> sudo /opt/aws/amazon-cloudwatch-agent/bin/amazon-cloudwatch-agent-ctl -a stop
> sudo /opt/aws/amazon-cloudwatch-agent/bin/amazon-cloudwatch-agent-ctl -a status
{
  "status": "stopped",
  "starttime": "",
  "version": "1.201116.0"
}
> sudo /opt/aws/amazon-cloudwatch-agent/bin/amazon-cloudwatch-agent-ctl -a start
> sudo /opt/aws/amazon-cloudwatch-agent/bin/amazon-cloudwatch-agent-ctl -a status
{
  "status": "running",
  "starttime": "2018-06-26T09:42:45+00:00",
  "version": "1.201116.0"
}

2. Literate and json logs with Serilog

With the configuration of our logger in json format which we created in the last post, we can utilise filters to build more powerful queries than with a fulltext search. But the drawback is that the logs became less readable.

json format logs

What we can do to have more readible logs is to create a new log group which will contain plain text logs. We do that by first adding a second file sink without specifying any formatter. We also define our own template as extra.

{
    "Name": "File",
    "Args": {
        "path": "/var/log/myapp/myapp.log",
        "fileSizeLimitBytes": 10485760,
        "outputTemplate": "[{Timestamp:u} {Level:u3}] {SourceContext}: {Message:lj} {NewLine}{Properties}{NewLine}{Exception}",
        "rollOnFileSizeLimit": true,
        "retainedFileCountLimit": 3
    }
}

:u will format the timestamp as UTC. It is needed for Cloudwatch to recognize the date and time. If we dont set the template, it will consider it as UTC time as we set previously UTC in the config.json. This will save the following logs in a file at the path specified.

[2018-06-26 10:09:23Z INF] Microsoft.AspNetCore.Hosting.Internal.WebHost: Request finished in 504.561ms 200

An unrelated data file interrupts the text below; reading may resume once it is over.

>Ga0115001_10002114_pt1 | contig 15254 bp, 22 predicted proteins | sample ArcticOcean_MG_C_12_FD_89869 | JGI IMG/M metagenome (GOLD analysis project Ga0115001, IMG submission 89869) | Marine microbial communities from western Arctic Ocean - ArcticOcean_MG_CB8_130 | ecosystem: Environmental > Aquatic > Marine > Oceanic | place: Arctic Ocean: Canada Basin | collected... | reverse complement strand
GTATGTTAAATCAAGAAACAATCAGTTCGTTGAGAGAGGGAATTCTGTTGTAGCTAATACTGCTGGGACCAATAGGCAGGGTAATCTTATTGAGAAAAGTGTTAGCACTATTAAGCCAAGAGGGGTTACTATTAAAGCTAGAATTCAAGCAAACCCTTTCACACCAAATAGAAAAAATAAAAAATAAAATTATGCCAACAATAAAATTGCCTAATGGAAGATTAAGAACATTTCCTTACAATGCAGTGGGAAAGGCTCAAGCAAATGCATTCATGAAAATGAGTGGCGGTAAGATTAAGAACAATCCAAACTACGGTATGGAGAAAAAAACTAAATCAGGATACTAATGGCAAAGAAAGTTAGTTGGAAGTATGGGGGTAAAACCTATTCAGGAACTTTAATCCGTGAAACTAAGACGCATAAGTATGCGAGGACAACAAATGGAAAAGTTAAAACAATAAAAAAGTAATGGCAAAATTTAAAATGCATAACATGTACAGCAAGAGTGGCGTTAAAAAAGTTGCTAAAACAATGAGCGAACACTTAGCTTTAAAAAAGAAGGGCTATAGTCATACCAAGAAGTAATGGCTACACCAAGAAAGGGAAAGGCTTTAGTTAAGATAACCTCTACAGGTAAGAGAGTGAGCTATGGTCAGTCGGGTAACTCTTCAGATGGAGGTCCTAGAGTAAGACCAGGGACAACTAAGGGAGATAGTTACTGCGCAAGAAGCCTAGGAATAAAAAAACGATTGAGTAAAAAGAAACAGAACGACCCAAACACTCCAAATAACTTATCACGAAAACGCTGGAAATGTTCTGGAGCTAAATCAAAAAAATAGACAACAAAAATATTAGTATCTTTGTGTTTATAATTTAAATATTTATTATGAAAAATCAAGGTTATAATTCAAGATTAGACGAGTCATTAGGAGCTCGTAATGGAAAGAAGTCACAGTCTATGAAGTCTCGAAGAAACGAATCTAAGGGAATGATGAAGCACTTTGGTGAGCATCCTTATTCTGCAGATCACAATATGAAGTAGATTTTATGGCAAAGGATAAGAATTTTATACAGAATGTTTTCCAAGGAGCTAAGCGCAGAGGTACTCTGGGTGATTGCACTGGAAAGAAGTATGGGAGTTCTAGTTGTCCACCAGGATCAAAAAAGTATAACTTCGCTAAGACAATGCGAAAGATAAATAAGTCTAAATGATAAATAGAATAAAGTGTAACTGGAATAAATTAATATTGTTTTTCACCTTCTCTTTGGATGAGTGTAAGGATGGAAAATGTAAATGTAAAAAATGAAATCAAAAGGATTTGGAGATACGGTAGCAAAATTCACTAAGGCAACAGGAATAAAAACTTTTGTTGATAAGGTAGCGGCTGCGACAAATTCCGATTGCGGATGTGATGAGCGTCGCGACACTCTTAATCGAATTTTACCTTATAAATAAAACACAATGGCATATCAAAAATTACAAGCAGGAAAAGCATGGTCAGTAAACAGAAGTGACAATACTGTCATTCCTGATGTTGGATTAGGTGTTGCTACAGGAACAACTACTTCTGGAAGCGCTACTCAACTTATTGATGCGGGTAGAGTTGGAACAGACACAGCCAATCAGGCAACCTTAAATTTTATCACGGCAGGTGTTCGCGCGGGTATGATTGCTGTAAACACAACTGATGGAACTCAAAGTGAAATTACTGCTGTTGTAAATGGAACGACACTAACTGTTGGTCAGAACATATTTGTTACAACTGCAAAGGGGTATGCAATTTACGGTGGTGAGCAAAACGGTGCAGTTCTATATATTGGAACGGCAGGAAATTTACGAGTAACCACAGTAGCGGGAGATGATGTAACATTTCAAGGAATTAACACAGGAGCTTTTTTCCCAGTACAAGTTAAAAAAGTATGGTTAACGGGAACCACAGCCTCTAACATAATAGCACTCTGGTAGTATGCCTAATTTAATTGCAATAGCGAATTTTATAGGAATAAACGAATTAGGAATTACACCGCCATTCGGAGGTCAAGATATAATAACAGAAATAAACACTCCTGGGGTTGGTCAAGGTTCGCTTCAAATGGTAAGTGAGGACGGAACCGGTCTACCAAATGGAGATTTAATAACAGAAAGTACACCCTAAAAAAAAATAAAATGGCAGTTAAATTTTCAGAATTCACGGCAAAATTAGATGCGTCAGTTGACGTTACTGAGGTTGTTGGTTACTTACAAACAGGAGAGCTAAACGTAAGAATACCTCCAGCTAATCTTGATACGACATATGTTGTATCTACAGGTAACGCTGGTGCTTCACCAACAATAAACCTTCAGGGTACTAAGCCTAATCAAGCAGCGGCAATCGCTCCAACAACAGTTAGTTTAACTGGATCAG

{ ElapsedMilliseconds: 504.561, StatusCode: 200, ContentType: null, EventId: { Id: 2 }, RequestId: "0HLER9JH460UL:00000001", RequestPath: "/", CorrelationId: null, ConnectionId: "0HLER9JH460UL", MachineName: "KIM" }
[2018-06-26 10:09:24Z INF] Microsoft.AspNetCore.Hosting.Internal.WebHost: Request starting HTTP/1.1 GET http://localhost:5000/favicon.ico   
{ Protocol: "HTTP/1.1", Method: "GET", ContentType: null, ContentLength: null, Scheme: "http", Host: "localhost:5000", PathBase: "", Path: "/favicon.ico", QueryString: "", EventId: { Id: 1 }, RequestId: "0HLER9JH460UL:00000002", RequestPath: "/favicon.ico", CorrelationId: null, ConnectionId: "0HLER9JH460UL", MachineName: "KIM" }
[2018-06-26 10:09:24Z INF] Microsoft.AspNetCore.Hosting.Internal.WebHost: Request finished in 31.8269ms 200  
{ ElapsedMilliseconds: 31.8269, StatusCode: 200, ContentType: null, EventId: { Id: 2 }, RequestId: "0HLER9JH460UL:00000002", RequestPath: "/favicon.ico", CorrelationId: null, ConnectionId: "0HLER9JH460UL", MachineName: "KIM" }

Those are the plain text logs. Note that the json object is the {Properties} token.
We can then configure the Cloudwatch agent to get that log file synced by adding it to the collection_list:

{
    "logs": {
        "logs_collected": {
            "files": {
                "collect_list": [
                    {
                        "file_path": "/var/log/myapp/*.json",
                        "log_group_name": "myapp/json",